Since I am in the final year of my Industrial Fellowship from the Royal Commission for the Exhibition of 1851 (RCE 1851), last night I had the honour to present my Engineering Doctorate (EngD) project (a collaboration with Dr Foster Intelligence, about which you can read more on the poster) at the biennial Presidential Dinner at the Armourers’ Hall in the City of London. As well as the President of the Commission, HRH the Princess Royal, and Vice Admiral Sir Tim Laurence, guests included Professor Judith Rees (President of the Royal Geographical Society), Baroness Manningham-Buller (former Director General of MI5), Sir John Parker (the President of the Royal Academy of Engineering) and Dr Douglas Gerr (Chairman to the Board of the National Museum of Science & Industry and Vice Chairman of Amazon UK). Very humbling company and surroundings indeed for someone from little (and little-known metropolis of) Piddlehinton, Dorset!
So what is the RCE 1851? The “Great Exhibition of the Works of Industry of all Nations”, held in London’s Hyde Park in 1851, was organized by the RCE 1851, led by Prince Albert, Queen Victoria’s consort, as a celebration of modern industrial technology and design, and to promote Great Britain as a global industrial leader. The success of the Exhibition enabled the purchase of 86 acres of land in South Kensington, on which were established three great museums (now the Science, Natural History and Victoria and Albert Museums), three learning institutions (now Imperial College and the Royal Colleges of Art and Music) and the Royal Albert Hall. Forty years after the Exhibition there were still enough funds to establish an educational trust to “increase the means of industrial education and extend the influence of science and art upon productive industry”. I was awarded an Industrial Fellowship from this trust in 2010 and last night was a welcome opportunity for me to give something back for the Fellowship from which I have benefited so much.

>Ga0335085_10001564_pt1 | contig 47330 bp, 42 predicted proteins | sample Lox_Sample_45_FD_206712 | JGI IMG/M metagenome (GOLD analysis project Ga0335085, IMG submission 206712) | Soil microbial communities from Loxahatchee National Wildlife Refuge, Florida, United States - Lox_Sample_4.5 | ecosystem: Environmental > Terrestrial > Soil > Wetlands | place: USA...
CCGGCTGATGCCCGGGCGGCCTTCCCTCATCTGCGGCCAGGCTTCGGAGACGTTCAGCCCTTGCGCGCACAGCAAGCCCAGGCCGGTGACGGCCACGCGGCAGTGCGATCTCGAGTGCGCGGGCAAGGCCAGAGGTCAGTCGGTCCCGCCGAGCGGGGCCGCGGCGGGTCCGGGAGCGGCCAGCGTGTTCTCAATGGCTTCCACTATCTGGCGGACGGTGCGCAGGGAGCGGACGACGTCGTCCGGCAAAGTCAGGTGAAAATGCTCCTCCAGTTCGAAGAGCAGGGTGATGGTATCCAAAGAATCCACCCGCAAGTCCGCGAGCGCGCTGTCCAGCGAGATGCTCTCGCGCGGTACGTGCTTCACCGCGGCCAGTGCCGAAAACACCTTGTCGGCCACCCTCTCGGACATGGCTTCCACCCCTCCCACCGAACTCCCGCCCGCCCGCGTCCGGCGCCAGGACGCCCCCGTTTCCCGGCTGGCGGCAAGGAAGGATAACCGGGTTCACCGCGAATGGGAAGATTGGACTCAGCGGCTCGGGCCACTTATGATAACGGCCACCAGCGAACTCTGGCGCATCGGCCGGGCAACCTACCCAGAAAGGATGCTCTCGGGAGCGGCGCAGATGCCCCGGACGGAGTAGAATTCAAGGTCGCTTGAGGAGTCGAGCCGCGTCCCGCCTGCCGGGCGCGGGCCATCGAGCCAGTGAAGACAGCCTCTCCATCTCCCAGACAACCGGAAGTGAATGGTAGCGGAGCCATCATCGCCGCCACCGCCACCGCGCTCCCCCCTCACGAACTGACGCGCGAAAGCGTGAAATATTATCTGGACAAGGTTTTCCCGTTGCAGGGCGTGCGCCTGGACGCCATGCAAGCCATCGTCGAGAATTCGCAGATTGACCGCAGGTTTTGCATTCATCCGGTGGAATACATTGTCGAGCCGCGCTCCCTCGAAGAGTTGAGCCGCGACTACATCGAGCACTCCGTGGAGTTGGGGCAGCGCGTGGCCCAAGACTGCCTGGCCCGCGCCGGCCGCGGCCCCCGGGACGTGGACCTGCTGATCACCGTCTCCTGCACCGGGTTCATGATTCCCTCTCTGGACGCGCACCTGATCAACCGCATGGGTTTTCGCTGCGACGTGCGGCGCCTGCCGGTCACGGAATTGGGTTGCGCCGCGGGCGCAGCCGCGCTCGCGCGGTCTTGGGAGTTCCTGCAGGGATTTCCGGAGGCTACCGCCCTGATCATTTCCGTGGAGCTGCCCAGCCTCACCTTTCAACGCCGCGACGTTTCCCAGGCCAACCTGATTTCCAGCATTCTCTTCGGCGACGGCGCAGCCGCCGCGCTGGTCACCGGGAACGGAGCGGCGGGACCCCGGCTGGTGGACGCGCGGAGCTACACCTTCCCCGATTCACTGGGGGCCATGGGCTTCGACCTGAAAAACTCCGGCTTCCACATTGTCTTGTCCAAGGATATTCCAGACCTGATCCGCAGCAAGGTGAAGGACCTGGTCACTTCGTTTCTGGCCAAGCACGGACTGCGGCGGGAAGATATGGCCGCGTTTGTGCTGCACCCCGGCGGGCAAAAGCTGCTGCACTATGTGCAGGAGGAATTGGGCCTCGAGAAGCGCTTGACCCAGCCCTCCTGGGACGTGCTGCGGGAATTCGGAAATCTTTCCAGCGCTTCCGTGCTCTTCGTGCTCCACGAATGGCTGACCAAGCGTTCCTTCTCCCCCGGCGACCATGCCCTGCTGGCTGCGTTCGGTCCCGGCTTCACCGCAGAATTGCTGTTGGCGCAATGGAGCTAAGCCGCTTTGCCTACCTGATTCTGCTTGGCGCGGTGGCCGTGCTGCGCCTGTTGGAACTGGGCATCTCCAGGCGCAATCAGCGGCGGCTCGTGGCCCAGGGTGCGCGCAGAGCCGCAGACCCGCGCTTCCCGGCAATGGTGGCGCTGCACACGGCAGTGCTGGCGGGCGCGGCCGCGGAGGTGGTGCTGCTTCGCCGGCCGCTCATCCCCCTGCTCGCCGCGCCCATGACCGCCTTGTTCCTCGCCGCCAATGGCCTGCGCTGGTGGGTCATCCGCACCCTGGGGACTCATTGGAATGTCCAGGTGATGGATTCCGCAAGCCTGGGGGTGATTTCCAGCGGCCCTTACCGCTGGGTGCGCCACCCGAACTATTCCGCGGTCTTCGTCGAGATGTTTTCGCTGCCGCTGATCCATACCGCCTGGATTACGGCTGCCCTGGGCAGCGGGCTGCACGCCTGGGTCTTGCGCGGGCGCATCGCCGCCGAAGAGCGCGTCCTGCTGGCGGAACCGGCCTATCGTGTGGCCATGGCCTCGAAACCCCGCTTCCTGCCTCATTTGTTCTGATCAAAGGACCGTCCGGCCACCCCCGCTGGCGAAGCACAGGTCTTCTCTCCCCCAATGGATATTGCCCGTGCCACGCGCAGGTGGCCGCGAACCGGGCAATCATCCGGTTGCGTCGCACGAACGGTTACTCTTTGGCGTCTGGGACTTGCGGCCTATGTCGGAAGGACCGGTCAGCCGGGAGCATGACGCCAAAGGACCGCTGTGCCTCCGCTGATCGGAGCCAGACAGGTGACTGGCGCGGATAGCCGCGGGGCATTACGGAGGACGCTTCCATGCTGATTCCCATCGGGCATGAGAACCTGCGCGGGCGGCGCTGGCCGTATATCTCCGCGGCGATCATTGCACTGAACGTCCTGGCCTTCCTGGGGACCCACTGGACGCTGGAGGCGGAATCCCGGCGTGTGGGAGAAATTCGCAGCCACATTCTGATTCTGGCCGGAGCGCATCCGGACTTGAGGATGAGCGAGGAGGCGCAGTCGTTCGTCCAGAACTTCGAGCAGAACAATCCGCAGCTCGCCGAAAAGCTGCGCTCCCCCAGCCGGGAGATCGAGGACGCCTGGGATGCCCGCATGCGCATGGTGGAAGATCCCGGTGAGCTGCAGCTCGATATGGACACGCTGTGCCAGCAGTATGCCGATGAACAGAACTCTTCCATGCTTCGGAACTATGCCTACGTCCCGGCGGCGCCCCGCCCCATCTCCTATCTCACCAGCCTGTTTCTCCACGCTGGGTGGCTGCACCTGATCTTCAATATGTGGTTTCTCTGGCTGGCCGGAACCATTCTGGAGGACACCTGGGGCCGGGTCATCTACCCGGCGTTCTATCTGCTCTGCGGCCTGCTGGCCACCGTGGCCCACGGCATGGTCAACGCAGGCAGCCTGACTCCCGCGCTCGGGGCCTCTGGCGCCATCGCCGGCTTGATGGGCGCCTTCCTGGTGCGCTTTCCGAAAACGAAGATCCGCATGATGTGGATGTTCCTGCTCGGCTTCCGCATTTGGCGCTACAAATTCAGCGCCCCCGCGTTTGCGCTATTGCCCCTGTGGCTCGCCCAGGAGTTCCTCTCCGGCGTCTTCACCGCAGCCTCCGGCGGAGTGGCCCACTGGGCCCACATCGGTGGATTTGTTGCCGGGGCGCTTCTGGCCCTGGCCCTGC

Industrial Fellowships are given to projects of prospective commercial significance (which may entail research, design, product or process innovation) in conjunction with an EngD, towards encouraging “profitable innovation and creativity in British Industry”. The Fellowship has specifically enabled me to attend conferences and make connections that I would otherwise have been unable to. For example, my research interests have meandered during my EngD towards the area of Human-Computer Interaction (HCI) and I was able to attend the world’s largest HCI conference (CHI) last year in Austin, Texas, to better understand how I could publish my work within this academic field; I have no doubt that this experience helped me to write a paper that was accepted for a workshop at this year’s conference, which will be held in Paris in April. I was also able to spend a week with a research group at Penn State University during which I presented a seminar and participated in their lab activities. (This is not to even mention the fulfilment of a lifetime’s ambition to see the Cirque du Soleil perform at the Royal Albert Hall!) I was therefore thrilled to finally present my work last night, from which I have already followed up a further interesting potential research collaboration lead.
So thank you RCE 1851. I know that I will continue to benefit from my association with you as I further my career beyond my EngD and look forward to maintaining my contact with you in the process. I hope that this benefit can in some way be reciprocated through the outreach programme I am currently developing with some ‘fellow’ Fellows.